Lockdown v Returning to Work: What Should Employers do in England and Wales?

May 18, 2020


With different adjustments being made to the lockdown by the Welsh and UK Governments, there has been confusion about what employers across England and Wales can – and should – do to start bringing their staff back into the workplace. We address some of the key questions for employers below.

How do the new rules differ for English and Welsh employers?

In Wales: The rules on going to work remain the same: employees can only go out to work if it is necessary to do so, either because they are key workers or their workplace is still open but they can’t work from home. This guidance is made compulsory by regulations in Wales. The decision about bringing back non-essential workers is still therefore out of employers’ hands.

In England: Workers who cannot work from home are now being actively encouraged to return to work. This doesn’t apply to those whose workplaces are still ordered to remain closed, such as retail and leisure businesses – but for other sectors, the “stay at home” message has been lifted even if staff are not deemed key workers. This isn’t a change in the law though, because the guidance isn’t backed up by legally binding regulations in England.

Do employers have to start summoning staff back to work?

In Wales: No – the rules haven’t changed, so businesses are not required to start bringing staff back to work. However, the guidance is still that employees who are not able to work from home can still go out to work (provided their workplace is open) – meaning that businesses which have been allowed to remain open during the lockdown can still ask staff who are not able to work from home to go to work, provided they have proper protection measures in place.

In England: Employers don’t have to start bringing staff back to work, because the guidance isn’t compulsory – but they are being encouraged to do so (apart from in those sectors which have been told to remain shut) in the case of staff who cannot work from home. Before summoning staff back to work, employers should however ensure that they have the requisite safety measures in place.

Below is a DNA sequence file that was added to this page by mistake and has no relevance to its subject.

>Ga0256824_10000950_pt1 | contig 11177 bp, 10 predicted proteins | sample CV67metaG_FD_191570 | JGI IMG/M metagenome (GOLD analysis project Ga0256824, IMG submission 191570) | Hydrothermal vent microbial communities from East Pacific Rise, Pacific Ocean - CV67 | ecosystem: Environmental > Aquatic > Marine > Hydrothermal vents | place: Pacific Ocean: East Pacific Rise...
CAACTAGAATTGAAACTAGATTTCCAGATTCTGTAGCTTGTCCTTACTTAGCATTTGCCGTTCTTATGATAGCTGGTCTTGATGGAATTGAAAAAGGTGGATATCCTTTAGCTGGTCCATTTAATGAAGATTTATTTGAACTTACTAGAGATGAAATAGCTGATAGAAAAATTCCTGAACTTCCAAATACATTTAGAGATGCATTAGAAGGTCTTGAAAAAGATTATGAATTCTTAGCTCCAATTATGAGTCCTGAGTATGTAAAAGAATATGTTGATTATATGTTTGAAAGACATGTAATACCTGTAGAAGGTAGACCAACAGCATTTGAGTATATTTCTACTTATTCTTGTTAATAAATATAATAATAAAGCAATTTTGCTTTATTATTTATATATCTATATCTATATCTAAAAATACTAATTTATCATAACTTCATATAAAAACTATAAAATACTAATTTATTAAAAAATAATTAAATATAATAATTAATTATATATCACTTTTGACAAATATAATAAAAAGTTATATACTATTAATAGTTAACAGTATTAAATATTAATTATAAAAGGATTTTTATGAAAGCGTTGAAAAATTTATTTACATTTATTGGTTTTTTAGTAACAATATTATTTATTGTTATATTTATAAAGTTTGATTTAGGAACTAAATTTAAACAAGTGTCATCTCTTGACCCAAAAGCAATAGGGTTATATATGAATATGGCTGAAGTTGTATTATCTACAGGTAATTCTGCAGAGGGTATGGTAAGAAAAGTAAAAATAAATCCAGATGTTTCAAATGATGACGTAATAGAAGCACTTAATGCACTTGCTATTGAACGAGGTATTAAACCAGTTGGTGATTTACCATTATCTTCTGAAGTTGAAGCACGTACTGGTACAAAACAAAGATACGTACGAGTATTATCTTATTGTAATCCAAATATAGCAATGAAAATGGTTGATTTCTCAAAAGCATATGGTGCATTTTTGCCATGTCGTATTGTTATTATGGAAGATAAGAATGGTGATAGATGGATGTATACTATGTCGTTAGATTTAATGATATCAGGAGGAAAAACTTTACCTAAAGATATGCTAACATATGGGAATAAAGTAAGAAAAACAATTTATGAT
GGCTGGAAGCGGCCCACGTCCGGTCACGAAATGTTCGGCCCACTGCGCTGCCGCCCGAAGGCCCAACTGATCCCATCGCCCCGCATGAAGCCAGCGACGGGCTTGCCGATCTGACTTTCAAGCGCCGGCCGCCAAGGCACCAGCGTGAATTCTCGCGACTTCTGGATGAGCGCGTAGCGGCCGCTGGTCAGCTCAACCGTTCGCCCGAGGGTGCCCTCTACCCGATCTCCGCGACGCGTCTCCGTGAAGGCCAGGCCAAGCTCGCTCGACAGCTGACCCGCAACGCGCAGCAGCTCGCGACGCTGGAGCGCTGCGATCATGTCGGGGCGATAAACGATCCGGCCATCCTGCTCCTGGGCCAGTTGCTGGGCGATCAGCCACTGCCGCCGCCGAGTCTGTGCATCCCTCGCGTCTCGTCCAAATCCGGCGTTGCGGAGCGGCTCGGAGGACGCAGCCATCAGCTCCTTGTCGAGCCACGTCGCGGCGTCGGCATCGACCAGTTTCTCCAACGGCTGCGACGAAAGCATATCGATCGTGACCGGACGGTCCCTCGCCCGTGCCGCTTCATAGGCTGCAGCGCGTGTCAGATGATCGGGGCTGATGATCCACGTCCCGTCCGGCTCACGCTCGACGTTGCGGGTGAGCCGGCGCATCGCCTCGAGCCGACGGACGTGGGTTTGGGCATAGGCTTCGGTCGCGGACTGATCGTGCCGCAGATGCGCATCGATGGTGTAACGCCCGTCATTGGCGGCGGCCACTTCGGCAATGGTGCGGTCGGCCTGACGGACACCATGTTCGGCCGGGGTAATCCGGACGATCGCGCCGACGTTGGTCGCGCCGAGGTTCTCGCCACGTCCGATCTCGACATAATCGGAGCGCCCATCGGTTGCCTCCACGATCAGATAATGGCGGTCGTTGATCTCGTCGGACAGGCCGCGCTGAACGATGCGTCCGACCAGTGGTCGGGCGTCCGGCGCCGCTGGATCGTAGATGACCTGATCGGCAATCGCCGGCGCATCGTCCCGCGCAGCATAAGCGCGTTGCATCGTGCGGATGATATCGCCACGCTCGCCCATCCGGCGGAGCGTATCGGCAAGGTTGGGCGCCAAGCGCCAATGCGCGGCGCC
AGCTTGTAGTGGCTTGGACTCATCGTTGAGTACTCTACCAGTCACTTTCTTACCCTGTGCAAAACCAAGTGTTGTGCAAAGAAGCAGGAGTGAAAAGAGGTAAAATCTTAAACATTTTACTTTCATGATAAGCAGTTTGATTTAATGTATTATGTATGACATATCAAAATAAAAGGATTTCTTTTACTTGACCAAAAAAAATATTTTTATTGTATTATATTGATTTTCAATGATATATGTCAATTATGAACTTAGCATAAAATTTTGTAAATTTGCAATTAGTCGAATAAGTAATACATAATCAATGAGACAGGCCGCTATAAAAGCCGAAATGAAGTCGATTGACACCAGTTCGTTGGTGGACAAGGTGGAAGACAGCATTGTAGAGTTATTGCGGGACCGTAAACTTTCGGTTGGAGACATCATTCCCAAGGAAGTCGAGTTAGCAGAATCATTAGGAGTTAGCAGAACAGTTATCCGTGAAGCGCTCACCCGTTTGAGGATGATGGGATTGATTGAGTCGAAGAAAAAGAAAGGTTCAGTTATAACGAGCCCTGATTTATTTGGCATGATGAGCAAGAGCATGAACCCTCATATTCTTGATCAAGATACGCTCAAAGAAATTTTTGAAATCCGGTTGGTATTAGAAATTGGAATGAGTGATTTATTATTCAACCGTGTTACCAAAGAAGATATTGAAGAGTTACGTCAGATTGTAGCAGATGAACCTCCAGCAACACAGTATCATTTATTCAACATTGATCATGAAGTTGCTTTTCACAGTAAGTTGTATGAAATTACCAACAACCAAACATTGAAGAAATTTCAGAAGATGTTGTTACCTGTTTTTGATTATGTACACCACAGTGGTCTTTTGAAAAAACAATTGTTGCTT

Businesses which have sites across both England and Wales may find themselves in a tricky situation with the different rules and guidelines. However, the fact is that if the business is in a sector which has not been ordered to close down (these sectors are still largely the same for the UK and Welsh governments) and has staff who cannot work from home, those employees are allowed to attend work. The difference between England and Wales is that in Wales workers are still being asked to stay at home unless absolutely necessary, whereas in England they are now being encouraged to go to work.

What duties do employers have in terms of social distancing?

In Wales: Employers have legal duties to maintain physical distancing measures in the workplace under the Health Protection (Coronavirus Restrictions) (Wales) Regulations 2020.

In England: Employers are not yet legally required to bring in social distancing measures, but only subject to UK Government guidance which asks them to meet a new standard called “COVID-secure” (see https://www.gov.uk/guidance/working-safely-during-coronavirus-covid-19). Although the guidance is not yet legally enforceable, employers would still be at a high risk of legal claims from staff if they ask them to work in unsafe conditions.

In both cases, businesses are being told to ensure that homeworking continues for all workers who are able to work from home – the recent changes only apply to those who cannot do so.

Can employers dismiss staff who refuse to come back when asked?

For both England and Wales, the same employment law principles apply. Employers cannot subject staff to a detriment for raising concerns about a legitimate and pressing health and safety risk, or refusing to return to work while such a risk exists. Dismissing in these circumstances could lead to a claim for “automatically unfair dismissal”, even for staff with less than 2 years’ service.

However, once an employer has done everything it can to keep staff safe at work by putting physical distancing and other safety measures in place, it would be more reasonable to require staff to return to work and claims would therefore be less likely to succeed. In each case, a risk-based approach should be taken and a dialogue held with staff over their concerns.  It is strongly recommended that employers keep a written record of the safety measures they have put in place and the discussions they have had with their employees prior to their return to work.

In the case of staff who are shielding due to a long-term illness, are over 70 or have unavoidable childcare commitments that stop them from going to work, employers should show more flexibility where possible in order to avoid claims for disability, age or sex discrimination. If their roles can be covered, it would be advisable to allow those staff to remain on furlough leave while the Coronavirus Job Retention Scheme remains available to them – which is currently due to be until the end of July and then partially in place until the end of October.



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